I’ve started to include other measures of success, tailored to my struggles. It’s a big success for me that I am no longer obsessed with food and weight. These are huge wins, accomplished through my commitment to intuitive eating, starting in January 2013.  I was nervous that PN LE might mess with that a bit, but in fact it’s been an entirely positive complement because in effect, they promote intuitive eating (eat slowly to 80% full).  Bolstered by their nutritional habits, I feel as if I’m finally introducing the principle of “gentle nutrition” that is part of the Intuitive Eating approach recommended by Evelyn Tribole and Elise Resch. See their 10 Principles of Intuitive Eating, here.

This change in attitude and approach has had a dramatic impact on my sense of accomplishment and self-esteem.  I’m actually passionate about the physical activities I enjoy these days, and confident in the food choices I’m making, both in terms of quality and quantity.  I don’t obsess over what to eat and when. I’m much more in tune with what I need. And I’m even open to experimenting with different foods and different choices.  It’s been a positive experience and we’re just three months into it!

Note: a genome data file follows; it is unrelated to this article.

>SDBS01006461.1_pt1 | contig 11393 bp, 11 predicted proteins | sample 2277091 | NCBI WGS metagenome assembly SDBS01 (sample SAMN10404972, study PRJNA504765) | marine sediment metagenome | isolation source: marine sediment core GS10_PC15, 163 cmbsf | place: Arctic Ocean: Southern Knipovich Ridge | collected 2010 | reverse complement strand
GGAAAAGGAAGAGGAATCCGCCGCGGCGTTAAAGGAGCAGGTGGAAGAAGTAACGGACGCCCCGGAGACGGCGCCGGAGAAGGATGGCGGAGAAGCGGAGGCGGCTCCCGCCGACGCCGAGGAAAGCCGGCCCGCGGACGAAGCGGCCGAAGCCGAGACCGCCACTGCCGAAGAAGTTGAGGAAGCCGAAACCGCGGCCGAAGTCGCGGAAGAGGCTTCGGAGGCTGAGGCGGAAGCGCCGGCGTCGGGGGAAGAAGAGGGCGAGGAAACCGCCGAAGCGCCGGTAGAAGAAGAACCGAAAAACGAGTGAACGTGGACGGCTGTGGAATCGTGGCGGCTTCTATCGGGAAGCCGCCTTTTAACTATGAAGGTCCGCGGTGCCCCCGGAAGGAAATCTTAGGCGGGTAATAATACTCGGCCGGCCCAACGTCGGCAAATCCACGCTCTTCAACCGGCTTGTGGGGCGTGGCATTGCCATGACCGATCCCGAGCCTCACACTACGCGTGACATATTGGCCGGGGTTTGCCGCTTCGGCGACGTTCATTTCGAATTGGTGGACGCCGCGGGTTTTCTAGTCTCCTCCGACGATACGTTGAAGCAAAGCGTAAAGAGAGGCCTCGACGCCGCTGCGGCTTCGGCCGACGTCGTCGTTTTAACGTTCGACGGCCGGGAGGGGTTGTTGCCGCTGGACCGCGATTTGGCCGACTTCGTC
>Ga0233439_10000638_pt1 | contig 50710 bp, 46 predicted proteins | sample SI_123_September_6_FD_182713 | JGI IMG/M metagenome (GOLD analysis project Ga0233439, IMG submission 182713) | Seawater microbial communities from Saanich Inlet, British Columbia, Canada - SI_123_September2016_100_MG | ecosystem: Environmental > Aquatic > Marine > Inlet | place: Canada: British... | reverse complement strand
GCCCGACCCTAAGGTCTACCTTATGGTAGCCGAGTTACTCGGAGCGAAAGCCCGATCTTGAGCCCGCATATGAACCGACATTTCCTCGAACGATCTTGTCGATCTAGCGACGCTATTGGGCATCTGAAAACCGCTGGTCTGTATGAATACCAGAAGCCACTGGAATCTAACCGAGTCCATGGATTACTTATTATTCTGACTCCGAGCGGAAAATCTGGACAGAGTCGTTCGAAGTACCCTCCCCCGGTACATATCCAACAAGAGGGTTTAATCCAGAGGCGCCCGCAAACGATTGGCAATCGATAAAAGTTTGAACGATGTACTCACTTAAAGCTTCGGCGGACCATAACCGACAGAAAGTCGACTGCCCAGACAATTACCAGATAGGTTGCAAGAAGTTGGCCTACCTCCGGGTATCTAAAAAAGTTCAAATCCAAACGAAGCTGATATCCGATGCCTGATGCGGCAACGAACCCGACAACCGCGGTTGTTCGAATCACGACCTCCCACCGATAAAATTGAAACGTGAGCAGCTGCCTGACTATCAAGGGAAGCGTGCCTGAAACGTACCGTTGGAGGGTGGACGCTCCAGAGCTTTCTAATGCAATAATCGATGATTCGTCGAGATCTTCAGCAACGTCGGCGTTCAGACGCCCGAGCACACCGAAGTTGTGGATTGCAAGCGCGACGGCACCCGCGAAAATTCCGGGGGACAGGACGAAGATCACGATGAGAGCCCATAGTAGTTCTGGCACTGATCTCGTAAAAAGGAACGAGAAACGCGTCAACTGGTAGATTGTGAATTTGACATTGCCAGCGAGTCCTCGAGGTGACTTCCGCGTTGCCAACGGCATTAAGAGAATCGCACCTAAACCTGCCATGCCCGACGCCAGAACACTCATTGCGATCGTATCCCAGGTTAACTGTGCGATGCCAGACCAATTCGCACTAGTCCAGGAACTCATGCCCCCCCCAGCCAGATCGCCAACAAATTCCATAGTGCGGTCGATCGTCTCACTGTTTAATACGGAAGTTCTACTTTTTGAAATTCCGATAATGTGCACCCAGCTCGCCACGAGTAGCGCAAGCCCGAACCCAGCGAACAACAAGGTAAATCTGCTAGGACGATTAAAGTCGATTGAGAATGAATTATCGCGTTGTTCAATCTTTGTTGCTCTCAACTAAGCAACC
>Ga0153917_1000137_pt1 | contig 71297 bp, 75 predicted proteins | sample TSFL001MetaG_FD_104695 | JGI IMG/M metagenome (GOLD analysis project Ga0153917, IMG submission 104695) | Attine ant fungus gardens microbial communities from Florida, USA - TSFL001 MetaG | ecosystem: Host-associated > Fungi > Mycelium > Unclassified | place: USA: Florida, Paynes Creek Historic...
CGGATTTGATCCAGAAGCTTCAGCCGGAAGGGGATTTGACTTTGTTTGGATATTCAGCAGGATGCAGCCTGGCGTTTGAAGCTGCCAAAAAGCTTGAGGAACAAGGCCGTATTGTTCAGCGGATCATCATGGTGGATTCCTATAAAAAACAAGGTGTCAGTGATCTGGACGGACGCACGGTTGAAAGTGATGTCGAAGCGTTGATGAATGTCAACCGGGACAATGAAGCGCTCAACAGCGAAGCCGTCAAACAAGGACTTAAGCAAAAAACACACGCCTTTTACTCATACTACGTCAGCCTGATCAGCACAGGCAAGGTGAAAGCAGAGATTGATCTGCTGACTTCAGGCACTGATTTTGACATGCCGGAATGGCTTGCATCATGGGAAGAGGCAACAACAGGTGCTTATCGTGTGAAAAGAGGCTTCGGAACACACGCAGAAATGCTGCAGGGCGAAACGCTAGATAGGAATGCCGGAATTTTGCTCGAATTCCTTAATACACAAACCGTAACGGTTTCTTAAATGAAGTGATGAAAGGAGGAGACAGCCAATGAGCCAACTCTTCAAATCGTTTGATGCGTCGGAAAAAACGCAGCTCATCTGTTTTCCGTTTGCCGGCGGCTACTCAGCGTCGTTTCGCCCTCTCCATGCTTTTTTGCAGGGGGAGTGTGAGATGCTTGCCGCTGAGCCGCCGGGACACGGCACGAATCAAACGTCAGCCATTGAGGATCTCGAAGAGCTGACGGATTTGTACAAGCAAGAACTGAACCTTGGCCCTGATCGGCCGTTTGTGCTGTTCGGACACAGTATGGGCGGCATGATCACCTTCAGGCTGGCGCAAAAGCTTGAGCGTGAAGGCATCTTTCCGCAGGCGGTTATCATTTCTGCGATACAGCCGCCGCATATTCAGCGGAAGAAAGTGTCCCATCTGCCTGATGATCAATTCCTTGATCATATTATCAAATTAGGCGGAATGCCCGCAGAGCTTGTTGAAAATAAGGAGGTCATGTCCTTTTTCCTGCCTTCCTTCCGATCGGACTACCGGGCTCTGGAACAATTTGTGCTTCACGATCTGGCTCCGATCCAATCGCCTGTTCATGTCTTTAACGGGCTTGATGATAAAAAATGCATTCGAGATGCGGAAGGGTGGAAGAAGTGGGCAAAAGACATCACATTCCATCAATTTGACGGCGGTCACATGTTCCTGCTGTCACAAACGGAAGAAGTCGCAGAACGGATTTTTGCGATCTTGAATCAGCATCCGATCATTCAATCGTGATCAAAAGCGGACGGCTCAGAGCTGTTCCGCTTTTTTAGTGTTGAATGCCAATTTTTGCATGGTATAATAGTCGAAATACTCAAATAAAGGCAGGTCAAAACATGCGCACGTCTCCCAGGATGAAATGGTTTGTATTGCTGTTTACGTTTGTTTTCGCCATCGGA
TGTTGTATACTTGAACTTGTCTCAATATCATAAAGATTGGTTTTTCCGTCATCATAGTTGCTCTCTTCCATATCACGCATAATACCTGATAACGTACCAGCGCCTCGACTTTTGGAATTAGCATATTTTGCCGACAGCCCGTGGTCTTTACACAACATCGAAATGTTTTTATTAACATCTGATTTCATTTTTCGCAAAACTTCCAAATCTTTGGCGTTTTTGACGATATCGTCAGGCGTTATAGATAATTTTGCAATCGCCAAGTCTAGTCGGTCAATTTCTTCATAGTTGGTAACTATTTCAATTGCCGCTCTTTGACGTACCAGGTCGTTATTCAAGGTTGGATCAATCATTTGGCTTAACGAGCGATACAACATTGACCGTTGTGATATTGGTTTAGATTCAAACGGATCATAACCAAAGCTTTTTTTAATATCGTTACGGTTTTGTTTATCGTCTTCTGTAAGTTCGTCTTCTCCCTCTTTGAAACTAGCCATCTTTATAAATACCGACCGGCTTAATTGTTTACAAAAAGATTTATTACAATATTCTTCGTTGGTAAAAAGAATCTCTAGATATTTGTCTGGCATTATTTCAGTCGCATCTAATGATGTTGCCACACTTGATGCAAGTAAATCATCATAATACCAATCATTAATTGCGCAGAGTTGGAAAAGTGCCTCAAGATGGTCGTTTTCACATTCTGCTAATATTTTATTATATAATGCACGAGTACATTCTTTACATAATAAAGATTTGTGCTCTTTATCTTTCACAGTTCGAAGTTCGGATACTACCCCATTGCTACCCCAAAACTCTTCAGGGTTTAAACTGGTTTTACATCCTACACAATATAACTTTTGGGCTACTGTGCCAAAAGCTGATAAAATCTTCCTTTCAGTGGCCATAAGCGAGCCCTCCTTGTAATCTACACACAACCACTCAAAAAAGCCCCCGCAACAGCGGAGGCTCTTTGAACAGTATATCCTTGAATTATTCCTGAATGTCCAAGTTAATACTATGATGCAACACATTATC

So for me, these kinds of measures of success figure prominently in my fittest by 50 challenge. If I can head into the next decade feeling confident, energetic, enthusiastic about what I’m doing, and motivated to push myself a bit without going overboard (see my post “On Doing Less” to understand why I’m cautious about going overboard), all without being obsessed about food, weight, and exercise, I will feel I’ve achieved a good measure of success.

Throw in respectable finishes in a couple of Olympic distance triathlons and a sub-70 minute 10K, and I will feel totally confident that, were I be able to travel back in time and challenge myself in my twenties, thirties, and early to mid forties, she’d have a tough time keeping up!

Upshot: there’s not just one measure, but many.

How do you measure your fitness success?

[photo credit: S.M.A.R.T. Fitness Training]

6 thoughts on “How Do You Measure Your Fitness Success?

  1. Though I still like Crossfit’s definition (increased work capacity over broad time and modal domains), for my own goals I mostly think of strength, speed, and endurance. Endurance has always been my strong suit so the two main goals I’m working on right now are strength-based (200lb squat) and speed-based (sub 8:00 rowing 2k)